Business Email Compromise: What You Need to Know for 2022
Results are in from the FBI’s Annual Internet Crime Report and 2021 marked a record year for financial losses due to Business Email Compromise (BEC), a type of spear phishing attack. According to the report from the FBI Internet Crime Complaint Center (IC3), BEC accounted for roughly $2.4 billion USD in reported losses — an increase of 28% from the numbers reported in 2020.
What is the IC3
The FBI Internet Crime Complaint Center, or IC3, was established in May 2000 to serve as a mechanism to gather intelligence on cyber and internet crime. Each year, the IC3 publishes its findings to support both law enforcement and public awareness campaigns.
The Evolution of BEC
Understanding the evolution of threat trends is crucial to developing solutions and best practices that serve to protect users against the threats. BEC is a highly targeted spear phishing attack that relies on name recognition to convince targeted victims to complete the request. While spear phishing attacks require significantly more effort from the attacker than other tactics, the prospect of a larger payout makes it appealing. BEC began with relatively simple hacking or spoofing of email accounts belonging to key executives like the CEO, CFO, or other roles with financial authority, where the attacker would then send requests for wire payments to fraudulent bank accounts. Frequently, BEC involved compromised vendor emails, requests for W-2 information, or requests for large amounts of gift cards.
What current trends show is that attackers have shifted their strategies, taking full advantage of the explosion in remote work tools and platforms that have become standard for conducting business over the last couple of years. The IC3 has observed that attackers are increasingly leveraging the use of virtual meeting platforms to exploit their victims. In this emerging scheme, once an attacker has compromised the email of the targeted executive, they will use that to set up a virtual meeting to the organization’s employees. Upon initiating the meeting, the attacker may use a still image of the targeted executive, as well as to have the audio disabled or leverage the use of deep fake audio to easily explain away technical difficulties with the platform, and the attacker proceeds with the meeting with the aim of either instructing employees to initiate a wire transfer or to send wiring instructions to the compromised email account. These wire transfers are immediately transferred to cryptocurrency wallets and dispersed which makes recovery efforts highly difficult.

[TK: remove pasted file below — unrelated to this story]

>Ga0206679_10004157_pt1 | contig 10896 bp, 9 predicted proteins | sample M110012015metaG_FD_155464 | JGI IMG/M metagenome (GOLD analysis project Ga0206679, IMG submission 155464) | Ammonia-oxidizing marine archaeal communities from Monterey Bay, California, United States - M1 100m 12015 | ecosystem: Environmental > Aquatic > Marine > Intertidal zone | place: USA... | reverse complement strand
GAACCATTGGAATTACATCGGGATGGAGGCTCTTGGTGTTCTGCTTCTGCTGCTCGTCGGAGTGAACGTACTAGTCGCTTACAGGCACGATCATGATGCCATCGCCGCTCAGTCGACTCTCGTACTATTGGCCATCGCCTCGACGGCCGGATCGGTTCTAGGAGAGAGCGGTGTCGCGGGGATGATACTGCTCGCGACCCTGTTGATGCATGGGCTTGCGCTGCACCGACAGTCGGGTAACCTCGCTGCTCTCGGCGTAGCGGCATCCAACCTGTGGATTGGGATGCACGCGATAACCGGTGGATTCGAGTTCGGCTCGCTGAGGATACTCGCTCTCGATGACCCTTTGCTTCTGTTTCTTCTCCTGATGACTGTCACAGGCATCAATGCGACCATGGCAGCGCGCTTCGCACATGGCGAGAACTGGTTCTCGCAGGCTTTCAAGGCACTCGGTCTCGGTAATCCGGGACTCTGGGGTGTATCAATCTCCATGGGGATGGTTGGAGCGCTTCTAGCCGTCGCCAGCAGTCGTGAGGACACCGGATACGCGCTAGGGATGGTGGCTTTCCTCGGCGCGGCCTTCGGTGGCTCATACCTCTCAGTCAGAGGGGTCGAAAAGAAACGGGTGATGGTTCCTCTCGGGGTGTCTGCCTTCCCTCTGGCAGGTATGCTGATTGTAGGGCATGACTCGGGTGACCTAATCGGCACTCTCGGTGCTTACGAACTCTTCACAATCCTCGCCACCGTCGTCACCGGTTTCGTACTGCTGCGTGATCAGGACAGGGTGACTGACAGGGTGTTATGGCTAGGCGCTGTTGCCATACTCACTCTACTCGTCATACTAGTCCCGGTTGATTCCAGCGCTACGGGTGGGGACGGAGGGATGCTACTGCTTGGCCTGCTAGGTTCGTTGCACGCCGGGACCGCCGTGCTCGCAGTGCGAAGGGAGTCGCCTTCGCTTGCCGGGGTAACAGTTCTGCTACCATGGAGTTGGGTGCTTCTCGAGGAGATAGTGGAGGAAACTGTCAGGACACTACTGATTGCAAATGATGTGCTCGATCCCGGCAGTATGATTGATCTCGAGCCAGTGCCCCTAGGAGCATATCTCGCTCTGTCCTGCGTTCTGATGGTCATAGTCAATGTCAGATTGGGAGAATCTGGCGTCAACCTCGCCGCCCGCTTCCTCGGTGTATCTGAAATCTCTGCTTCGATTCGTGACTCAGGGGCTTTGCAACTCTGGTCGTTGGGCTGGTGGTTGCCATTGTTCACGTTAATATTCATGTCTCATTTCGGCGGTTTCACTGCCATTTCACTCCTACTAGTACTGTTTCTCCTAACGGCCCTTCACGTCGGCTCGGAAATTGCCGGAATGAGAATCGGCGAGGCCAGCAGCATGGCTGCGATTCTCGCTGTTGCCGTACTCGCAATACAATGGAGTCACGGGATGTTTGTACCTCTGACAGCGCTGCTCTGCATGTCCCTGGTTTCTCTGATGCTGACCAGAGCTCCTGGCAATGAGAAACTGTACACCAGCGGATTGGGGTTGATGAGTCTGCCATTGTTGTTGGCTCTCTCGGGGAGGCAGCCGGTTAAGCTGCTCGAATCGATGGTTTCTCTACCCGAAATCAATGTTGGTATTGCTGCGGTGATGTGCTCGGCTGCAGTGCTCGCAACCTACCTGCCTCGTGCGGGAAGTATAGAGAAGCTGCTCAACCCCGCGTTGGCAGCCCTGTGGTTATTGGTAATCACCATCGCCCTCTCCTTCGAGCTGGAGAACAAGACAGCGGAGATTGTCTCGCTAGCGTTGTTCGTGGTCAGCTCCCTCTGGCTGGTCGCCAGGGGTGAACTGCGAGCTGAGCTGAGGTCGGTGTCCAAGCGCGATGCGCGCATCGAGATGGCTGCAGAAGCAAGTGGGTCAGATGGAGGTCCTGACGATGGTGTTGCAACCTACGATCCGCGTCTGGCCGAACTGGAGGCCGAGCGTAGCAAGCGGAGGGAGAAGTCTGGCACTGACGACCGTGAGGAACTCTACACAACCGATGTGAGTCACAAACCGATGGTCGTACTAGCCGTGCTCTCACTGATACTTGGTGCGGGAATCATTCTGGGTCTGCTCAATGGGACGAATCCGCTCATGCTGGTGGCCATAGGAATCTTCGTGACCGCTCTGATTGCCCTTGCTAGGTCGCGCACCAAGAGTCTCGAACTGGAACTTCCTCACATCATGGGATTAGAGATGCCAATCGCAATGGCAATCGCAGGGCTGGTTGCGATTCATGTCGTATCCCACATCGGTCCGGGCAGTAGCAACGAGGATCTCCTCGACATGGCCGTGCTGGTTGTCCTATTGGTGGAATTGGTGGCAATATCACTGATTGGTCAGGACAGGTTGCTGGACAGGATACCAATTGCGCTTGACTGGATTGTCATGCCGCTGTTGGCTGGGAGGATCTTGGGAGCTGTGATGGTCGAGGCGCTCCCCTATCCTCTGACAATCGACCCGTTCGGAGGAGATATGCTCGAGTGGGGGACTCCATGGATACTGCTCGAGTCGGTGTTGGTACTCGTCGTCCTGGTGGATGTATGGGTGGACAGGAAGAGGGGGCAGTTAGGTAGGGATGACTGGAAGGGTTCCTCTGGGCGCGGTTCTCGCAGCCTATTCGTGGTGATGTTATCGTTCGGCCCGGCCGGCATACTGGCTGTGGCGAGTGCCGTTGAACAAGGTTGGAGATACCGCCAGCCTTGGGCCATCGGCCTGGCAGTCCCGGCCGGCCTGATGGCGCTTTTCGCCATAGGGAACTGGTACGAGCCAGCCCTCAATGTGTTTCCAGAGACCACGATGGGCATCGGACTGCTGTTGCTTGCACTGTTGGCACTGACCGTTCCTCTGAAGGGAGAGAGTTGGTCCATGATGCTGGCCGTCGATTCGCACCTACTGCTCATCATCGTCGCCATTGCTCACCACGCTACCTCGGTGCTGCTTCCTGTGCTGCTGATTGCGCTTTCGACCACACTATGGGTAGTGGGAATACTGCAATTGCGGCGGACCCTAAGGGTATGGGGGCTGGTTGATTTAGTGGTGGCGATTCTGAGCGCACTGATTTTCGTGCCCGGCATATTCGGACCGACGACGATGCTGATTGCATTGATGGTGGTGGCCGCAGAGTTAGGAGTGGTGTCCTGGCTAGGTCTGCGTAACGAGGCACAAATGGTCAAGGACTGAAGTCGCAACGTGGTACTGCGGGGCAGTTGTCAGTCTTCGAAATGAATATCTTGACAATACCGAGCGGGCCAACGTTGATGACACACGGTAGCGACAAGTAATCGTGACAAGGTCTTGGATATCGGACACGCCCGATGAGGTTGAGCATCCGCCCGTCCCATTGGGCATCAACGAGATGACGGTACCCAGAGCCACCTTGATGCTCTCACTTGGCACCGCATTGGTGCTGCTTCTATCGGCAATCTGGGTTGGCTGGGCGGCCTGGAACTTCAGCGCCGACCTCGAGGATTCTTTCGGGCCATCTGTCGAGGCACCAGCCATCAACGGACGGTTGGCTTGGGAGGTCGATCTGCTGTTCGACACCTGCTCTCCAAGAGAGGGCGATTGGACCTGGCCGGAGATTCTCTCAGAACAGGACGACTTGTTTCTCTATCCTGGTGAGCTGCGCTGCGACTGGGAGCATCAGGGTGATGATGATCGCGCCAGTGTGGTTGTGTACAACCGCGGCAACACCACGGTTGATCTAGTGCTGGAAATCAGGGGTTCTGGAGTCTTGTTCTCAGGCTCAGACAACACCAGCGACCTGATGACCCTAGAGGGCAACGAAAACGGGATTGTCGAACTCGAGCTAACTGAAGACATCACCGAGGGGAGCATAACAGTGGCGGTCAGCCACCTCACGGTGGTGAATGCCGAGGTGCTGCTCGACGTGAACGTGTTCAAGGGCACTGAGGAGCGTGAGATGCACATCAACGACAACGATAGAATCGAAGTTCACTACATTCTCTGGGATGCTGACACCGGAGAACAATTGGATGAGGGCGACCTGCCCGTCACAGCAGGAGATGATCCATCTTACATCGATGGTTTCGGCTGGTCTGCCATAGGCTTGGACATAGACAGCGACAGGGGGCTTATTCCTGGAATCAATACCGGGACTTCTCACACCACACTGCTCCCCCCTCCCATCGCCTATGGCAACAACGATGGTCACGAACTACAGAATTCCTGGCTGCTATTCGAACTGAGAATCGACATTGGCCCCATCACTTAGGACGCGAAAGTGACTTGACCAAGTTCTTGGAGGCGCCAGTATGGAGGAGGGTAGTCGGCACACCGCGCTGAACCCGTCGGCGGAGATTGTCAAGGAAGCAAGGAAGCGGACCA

Building Your Defense Against BEC
Building your cyber defense to protect against BEC can be tricky because this type of attack focuses on tricking people, not technology, so the most effective defense has to include strategies that address both. zvelo’s Cybersecurity Team recommends the following practices to make your organization a hardened target.
Training and Awareness
Employees are your front line in mitigating cyber risk and arming them with the appropriate knowledge and guidance is critical to preventing BEC attacks. Train your users to look for and scrutinize anything that exhibits common tactics like a feigned sense of urgency or secrecy, vendor impersonation, and trick domain names. In addition to being able to recognize potential attacks, establish clear protocols for your employees to follow. Attackers count on their victims being unable to, or simply uncomfortable with verifying the validity of requests. Your employees need to understand who to notify, how to verify requests, or just what to do in general when suspicions are raised.
Basic Cyber Hygiene Best Practices
- Organizations need to implement multi-factor authentication (MFA) and have a good password policy in place that comprises complex and hard to guess passwords. Passwords need to expire every few months. Users with both admin and regular accounts must be required to set a unique password for both.
- Label external emails. Since BEC attacks are designed to impersonate internal email addresses, configuring your email settings to label anything coming from outside the company as external can help defend against this tactic.
- Ensure ports, protocols, and services that do not have business users are turned off. Those that do, need to be updated from legacy services (e.g. Turn off SMB v2).
- Ensure proper separation of permissions by conducting an audit on groups in your organization. Limit permissions to only those who need them and have a specific purpose. (e.g. Someone on the Engineering team doesn’t need access to the HR files.)
Check out the video from Geo, zvelo’s metaverse guide, with more highlights from the FBI’s 2021 Cyber Crime Report.